However, sometimes what we see are experiments that are so badly designed, so transparently bogus, or producing such nonsensical results that it is obvious the researcher has little confidence (perhaps subconsciously) in their own theory. While their paper will claim to have found evidence, even “proof” for their position the nature of their experiment strongly suggests they don’t think a rigorous test would support their case at all.

The Canuda wind farm at dawn – clearly a health menace. Credit: David Clarke

An important example of desearch is the work of Nina Pierpoint, who claims wind farms are making people sick. Presumably some people living very close to wind turbines (particularly out-of-date designs) really do suffer negative effects, but Pierpont expands the radius in which people are affected to a ridiculous extent. It’s clear from the way Pieront operates that she knows her work is shonky. For a start, she claims it is peer reviewed, but far from submitting to a genuine peer reviewed journal (or even Energy and Environment) she has published a book through a “publisher” with an editorial board made up of herself, her husband and two friends.

Moreover, she has based her study on just 38 people from ten families. In some cases this would be a more than adequate sample size to win respect. For example if one was studying an extremely rare disease in which it was difficult to find more sufferers. However, Pierpont is claiming that many people living within large distances of windfarms will suffer these effects. With 100,000 wind turbines in the world why such a small sample? More significantly she has not bothered to seek any kind of control group, be it people living near windfarms who have not reported any symptoms, people living away from windfarms or, best of all, a random group living near turbines before and after installation. This is just basic science, and I’m sure that’s been pointed out to her. Why hasn’t she done anything along these lines? One can only presume she doesn’t think she would like the result. So instead she conducts bogus research that can only produce one outcome and then travels the world flogging it to frightened people who have no idea how baseless it is.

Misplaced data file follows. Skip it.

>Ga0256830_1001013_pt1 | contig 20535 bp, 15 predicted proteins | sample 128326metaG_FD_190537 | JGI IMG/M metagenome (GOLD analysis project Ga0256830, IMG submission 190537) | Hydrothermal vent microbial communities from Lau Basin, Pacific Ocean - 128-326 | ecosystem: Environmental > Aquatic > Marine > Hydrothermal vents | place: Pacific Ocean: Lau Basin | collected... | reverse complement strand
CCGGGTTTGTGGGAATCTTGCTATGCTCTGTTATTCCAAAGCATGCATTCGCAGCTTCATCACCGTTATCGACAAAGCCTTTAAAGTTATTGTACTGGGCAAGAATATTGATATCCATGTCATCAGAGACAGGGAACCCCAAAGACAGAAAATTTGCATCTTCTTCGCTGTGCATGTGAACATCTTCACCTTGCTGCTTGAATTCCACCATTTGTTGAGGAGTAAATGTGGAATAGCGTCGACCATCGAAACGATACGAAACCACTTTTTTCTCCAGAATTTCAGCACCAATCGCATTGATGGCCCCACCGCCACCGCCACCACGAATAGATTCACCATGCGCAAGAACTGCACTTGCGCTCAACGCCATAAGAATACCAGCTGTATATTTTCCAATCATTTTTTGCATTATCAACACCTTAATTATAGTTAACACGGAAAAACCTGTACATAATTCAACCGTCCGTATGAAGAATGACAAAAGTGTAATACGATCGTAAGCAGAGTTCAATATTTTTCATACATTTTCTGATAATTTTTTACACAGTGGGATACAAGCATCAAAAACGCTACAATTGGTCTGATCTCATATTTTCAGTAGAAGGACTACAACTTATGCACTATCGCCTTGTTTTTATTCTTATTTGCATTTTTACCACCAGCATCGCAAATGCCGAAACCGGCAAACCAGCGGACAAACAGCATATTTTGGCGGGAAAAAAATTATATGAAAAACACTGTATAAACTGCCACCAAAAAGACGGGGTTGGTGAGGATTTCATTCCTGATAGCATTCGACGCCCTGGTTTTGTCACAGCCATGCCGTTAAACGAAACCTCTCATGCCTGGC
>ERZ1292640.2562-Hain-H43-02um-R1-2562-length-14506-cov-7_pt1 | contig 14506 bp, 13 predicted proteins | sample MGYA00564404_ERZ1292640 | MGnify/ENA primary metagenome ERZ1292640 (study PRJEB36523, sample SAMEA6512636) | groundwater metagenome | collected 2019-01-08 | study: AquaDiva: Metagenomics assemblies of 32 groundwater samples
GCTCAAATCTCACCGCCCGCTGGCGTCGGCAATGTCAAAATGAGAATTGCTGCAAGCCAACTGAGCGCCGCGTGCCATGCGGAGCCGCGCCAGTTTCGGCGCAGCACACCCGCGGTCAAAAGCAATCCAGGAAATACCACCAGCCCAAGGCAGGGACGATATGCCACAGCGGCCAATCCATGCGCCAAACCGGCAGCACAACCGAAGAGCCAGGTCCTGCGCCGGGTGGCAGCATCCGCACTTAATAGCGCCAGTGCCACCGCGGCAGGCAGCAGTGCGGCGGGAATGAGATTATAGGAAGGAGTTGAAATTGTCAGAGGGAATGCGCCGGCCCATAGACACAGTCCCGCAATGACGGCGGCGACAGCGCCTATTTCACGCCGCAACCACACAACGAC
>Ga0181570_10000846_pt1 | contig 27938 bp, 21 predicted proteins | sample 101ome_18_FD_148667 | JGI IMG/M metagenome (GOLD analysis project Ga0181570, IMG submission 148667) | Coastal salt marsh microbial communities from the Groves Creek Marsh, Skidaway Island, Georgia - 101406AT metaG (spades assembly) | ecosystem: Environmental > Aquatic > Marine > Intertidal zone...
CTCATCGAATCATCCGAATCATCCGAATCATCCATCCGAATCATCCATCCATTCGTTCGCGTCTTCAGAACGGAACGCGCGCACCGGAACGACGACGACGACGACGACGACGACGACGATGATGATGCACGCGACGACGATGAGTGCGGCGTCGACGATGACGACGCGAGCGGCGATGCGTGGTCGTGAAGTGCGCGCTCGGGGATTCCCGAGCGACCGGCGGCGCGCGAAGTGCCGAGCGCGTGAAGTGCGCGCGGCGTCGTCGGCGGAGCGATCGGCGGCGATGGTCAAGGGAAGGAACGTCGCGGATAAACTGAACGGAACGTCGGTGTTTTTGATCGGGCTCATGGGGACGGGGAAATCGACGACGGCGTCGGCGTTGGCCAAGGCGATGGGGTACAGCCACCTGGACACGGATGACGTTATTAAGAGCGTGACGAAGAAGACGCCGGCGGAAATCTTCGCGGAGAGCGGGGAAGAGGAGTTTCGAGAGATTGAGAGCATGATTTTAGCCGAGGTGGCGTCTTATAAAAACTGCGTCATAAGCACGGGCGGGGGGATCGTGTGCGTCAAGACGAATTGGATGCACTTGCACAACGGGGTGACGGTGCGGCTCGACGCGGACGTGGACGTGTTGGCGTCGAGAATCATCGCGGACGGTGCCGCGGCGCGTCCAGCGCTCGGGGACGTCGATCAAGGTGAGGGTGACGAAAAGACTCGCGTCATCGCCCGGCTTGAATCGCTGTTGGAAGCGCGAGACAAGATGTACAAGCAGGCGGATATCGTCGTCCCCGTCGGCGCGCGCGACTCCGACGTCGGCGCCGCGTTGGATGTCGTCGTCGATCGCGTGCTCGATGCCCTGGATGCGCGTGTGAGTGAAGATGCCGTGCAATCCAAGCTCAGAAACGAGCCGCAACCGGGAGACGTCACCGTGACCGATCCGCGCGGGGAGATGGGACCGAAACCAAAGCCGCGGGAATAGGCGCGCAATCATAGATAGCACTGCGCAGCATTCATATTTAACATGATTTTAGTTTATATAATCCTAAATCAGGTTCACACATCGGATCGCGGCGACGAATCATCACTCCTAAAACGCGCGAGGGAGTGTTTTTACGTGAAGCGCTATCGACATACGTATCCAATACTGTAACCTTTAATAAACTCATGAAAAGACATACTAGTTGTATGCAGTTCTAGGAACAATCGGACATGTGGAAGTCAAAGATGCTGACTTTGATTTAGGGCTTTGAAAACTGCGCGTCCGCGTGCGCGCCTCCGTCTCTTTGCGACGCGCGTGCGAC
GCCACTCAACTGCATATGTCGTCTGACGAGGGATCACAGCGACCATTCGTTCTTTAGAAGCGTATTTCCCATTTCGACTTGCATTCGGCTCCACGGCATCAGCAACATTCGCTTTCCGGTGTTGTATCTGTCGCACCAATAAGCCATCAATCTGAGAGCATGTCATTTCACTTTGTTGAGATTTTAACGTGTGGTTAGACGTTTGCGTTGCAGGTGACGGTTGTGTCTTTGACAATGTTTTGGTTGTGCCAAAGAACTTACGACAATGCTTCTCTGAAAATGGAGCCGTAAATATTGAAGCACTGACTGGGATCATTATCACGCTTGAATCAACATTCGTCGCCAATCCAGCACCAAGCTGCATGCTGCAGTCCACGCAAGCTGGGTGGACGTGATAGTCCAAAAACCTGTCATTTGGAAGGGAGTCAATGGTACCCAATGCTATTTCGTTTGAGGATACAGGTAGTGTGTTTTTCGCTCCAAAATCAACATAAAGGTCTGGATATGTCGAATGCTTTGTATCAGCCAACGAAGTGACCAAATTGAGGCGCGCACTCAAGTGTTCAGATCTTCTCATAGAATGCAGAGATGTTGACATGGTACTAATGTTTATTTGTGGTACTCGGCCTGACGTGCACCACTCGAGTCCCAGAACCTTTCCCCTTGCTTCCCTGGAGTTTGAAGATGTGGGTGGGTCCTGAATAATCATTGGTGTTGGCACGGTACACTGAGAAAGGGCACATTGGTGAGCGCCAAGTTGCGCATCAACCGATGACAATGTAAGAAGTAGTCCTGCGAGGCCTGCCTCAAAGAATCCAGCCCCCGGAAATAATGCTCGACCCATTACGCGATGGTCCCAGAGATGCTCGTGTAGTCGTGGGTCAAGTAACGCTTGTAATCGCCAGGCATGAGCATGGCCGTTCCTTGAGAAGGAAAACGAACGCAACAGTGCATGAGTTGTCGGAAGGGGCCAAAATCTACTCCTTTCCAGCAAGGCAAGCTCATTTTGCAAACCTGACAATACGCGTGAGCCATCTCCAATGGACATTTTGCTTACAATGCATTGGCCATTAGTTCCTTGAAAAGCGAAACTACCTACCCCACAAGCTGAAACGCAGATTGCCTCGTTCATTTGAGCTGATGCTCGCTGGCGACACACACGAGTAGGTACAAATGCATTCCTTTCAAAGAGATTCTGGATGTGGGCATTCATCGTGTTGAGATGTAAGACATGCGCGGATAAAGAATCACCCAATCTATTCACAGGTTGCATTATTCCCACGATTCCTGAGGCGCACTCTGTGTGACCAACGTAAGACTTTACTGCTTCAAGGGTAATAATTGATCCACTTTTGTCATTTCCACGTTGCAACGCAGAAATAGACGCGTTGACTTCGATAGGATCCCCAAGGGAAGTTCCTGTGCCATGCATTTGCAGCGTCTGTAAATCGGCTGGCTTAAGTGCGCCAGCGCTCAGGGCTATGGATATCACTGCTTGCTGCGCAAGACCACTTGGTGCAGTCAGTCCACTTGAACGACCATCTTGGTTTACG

Her excuse is that she doesn’t have the money to do a proper study, but a small scale project with at least some validity would cost no more than what she did. Moreover, given the funds the nuclear industry (in Britain) and coal lobby (in Australia) have poured into promoting her claims it’s hard to believe she wouldn’t have money showered on her if she asked. Unless of course her backers have even less faith in her work than she does.

It might be argued that I’m biased here; that I’m staunchly pro-renewable energy and so I’m picking on the flaws in Pierpont’s work to make out that a study which is basically worthless actually has negative worth. Perhaps. I won’t deny my own biases. However, I think the concept of desearch is valuable, and can be applied in cases where my position is much less clear.

A particularly common form of desearch is to select a highly unrepresentative sample of the group you are studying and then try and pretend that is it representative. A sign that desearch has occurred is when a study finds an impossible or internally contradictory result and, rather than exploring it, glosses it over.. I’ve chosen these two because they are basically contradictory research used by opposing sides in a particular debate. Without going into my own position on this issue it should be clear I can’t be biased against both sides at once. I would argue that each side would be on stronger ground without their “evidence”. Unsurprisingly, desearch flourishes in hot button fields such as this. There’s not a lot of desearch in cosmology, as far as I am aware, although maybe the creationists have a go.